Lakers +5.6 Marc Gasol (48) Brandon Ingram (2)
Thunder +5.1 Russell Westbrook (4) Johan Petro (25)
Mavericks +3.2 Luka Doncic (3) Dennis Smith (9)
76ers -2.1 Andre Iguodala (9) Evan Turner (2)
Bucks -11.8 Giannis Antetokounmpo (15) Jabari Parker (2)
Raptors -16.3 Pascal Siakam (27) Andrea Bargnani (1)
Hawks -26.5 Josh Smith (17) Shelden Williams (5)
Nets -26.5 Ryan Anderson (21) Terrence Williams (11)
Clippers -28.6 Blake Griffin (1) Al Thornton (14)
Grizzlies -32.0 Mike Conley (4) Hasheem Thabeet (2)
Hornets -37.4 Kemba Walker (9) Adam Morrison (3)
Wizards -43.5 John Wall (1) Kevin Seraphin (17)
Timberwolves -44.8 Karl-Anthony Towns (1) Derrick Williams (2)
Kings -53.0 Isaiah Thomas (60) Spencer Hawes (10)
Suns -58.7 Mikal Bridges (10) Dragan Bender (4)
Cavaliers -62.8 Kyrie Irving (1) Anthony Bennett (1)

The top team here registers as a surprise. Almost all of the Pelicans’ draft value since 2004 has been concentrated in their three picks near the top of the draft, all of whom developed into stars: Chris Paul, Davis, and Williamson. As the above analysis suggests, a 100 percent success rate at the top of the draft is no small feat.

Alas, the Pelicans, née Hornets, have a losing record since 2004 with no conference finals appearances, and no members of that trio ever overlapped: Paul was gone before Davis was drafted, and Davis left before Zion arrived.

In second place is Utah, which has hit at every range of the draft: both the top (Deron Williams) and bottom (Mitchell and Gordon Hayward) of the lottery, the bottom of the first round (Gobert), and the second round (Paul Millsap). The Bulls are in third place, but their nine best picks relative to expectations all came in the period from 2004 to 2011. There’s a reason Chicago peaked with a trip to the conference finals in 2011—and hasn’t been back since.

On the other end of the spectrum, the Cavaliers fall into last place due to consistent whiffs:

Of 27 Cavaliers picks since 2004, only three have exceeded expectations in their first four seasons:

  • Kyrie Irving (no. 1 in 2011)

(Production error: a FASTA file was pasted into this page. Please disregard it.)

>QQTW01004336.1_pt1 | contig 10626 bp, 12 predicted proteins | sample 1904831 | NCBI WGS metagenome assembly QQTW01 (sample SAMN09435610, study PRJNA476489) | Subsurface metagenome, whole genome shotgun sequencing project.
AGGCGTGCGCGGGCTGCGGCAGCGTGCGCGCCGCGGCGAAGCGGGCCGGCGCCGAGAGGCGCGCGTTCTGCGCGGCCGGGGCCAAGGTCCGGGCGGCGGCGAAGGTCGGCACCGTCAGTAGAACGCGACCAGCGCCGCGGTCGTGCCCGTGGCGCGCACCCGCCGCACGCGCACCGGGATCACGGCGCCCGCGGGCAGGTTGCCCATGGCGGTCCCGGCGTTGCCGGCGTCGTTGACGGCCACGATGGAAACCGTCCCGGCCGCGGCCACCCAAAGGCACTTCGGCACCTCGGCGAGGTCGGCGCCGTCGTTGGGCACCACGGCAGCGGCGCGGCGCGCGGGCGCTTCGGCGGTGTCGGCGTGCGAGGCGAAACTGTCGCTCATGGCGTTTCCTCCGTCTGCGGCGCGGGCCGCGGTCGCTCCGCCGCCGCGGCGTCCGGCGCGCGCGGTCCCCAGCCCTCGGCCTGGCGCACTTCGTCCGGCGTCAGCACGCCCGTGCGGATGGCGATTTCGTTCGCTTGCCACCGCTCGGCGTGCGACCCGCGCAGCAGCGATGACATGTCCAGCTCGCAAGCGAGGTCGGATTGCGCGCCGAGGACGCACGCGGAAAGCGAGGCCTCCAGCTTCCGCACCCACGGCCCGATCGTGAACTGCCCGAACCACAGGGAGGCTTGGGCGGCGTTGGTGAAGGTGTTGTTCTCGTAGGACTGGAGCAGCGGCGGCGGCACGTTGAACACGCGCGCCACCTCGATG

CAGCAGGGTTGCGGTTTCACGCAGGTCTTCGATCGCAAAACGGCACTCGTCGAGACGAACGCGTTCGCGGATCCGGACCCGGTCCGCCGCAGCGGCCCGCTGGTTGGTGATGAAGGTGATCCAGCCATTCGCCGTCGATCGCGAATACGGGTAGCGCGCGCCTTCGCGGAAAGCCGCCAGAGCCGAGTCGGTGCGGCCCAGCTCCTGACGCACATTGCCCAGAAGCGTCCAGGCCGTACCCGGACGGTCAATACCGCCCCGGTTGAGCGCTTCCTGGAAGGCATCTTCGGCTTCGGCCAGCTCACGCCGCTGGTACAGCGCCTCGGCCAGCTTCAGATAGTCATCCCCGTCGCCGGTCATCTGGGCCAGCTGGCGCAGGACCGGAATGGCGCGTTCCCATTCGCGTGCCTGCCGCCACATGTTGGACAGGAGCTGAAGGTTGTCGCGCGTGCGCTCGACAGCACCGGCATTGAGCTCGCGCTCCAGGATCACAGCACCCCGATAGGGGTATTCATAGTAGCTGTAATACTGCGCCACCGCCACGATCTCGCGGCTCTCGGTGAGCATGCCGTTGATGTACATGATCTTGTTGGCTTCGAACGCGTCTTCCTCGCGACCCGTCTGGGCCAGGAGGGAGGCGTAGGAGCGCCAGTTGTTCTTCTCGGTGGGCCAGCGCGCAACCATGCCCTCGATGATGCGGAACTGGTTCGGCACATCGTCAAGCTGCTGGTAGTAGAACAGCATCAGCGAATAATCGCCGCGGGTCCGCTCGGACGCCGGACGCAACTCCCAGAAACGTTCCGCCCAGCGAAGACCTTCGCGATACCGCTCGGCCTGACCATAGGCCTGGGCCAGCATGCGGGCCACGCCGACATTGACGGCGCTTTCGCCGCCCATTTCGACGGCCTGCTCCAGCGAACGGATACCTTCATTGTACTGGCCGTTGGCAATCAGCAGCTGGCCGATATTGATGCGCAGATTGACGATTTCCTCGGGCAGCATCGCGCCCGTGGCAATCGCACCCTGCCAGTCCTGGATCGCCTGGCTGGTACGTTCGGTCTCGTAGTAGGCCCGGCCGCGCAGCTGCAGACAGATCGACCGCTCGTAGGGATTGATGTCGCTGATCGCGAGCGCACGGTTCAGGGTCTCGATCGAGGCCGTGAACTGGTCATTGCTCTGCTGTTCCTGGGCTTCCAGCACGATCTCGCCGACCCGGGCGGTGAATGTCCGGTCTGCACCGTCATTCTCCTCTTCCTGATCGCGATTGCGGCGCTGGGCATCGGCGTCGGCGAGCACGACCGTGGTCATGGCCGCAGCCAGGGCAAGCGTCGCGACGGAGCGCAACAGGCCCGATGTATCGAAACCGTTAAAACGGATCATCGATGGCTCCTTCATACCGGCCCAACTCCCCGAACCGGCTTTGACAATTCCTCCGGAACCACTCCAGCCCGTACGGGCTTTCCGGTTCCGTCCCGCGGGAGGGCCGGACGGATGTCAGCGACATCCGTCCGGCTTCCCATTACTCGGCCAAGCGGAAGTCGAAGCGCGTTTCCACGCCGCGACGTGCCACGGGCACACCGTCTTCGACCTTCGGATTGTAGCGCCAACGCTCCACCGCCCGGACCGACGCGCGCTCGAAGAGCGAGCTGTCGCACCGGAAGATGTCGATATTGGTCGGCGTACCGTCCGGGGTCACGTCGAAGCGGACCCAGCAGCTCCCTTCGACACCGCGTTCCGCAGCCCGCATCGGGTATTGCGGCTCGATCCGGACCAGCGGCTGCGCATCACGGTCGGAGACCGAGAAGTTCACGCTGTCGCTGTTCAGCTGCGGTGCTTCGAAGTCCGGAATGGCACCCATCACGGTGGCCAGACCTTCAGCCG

• Danny Green (no. 46 in 2009)
  • Daniel Gibson (no. 42 in 2006)

The other 24 have gone in the other direction, from late second-rounders who never played an NBA game to no. 1 pick Anthony Bennett, who has the most wins below expectation for any draft pick on any team since 2004.

Second from the bottom is Phoenix, whose two worst picks both arrived in the same ill-fated 2016 draft class: Dragan Bender at no. 4 and Marquese Chriss at no. 8. And third to last is Sacramento, which somehow managed to find a future All-NBA guard with the last pick of the draft in the middle of a decade and a half of stumbles.

Teams like the Kings and Suns would expect to be at the bottom of this sort of list over this sort of timespan, but the r-squared between a team’s draft over- or underperformance and its record since 2004 is 0.21, meaning that 21 percent of a team’s record can be explained by this one factor. That leaves 79 percent to be explained by other factors, like trades, free-agent signings, the development of undrafted players, and pre-2004 picks. (If this analysis went back one more year, the Cavaliers would no longer be at the bottom because they’d add all of LeBron James’s surplus value.)

The draft, in other words, is only one of a much larger suite of roster-building tools; for as tantalizing as each new class looks every year, most franchises won’t meaningfully change their trajectories on draft night. But that’s the average outcome, and nobody goes into the draft dreaming of average.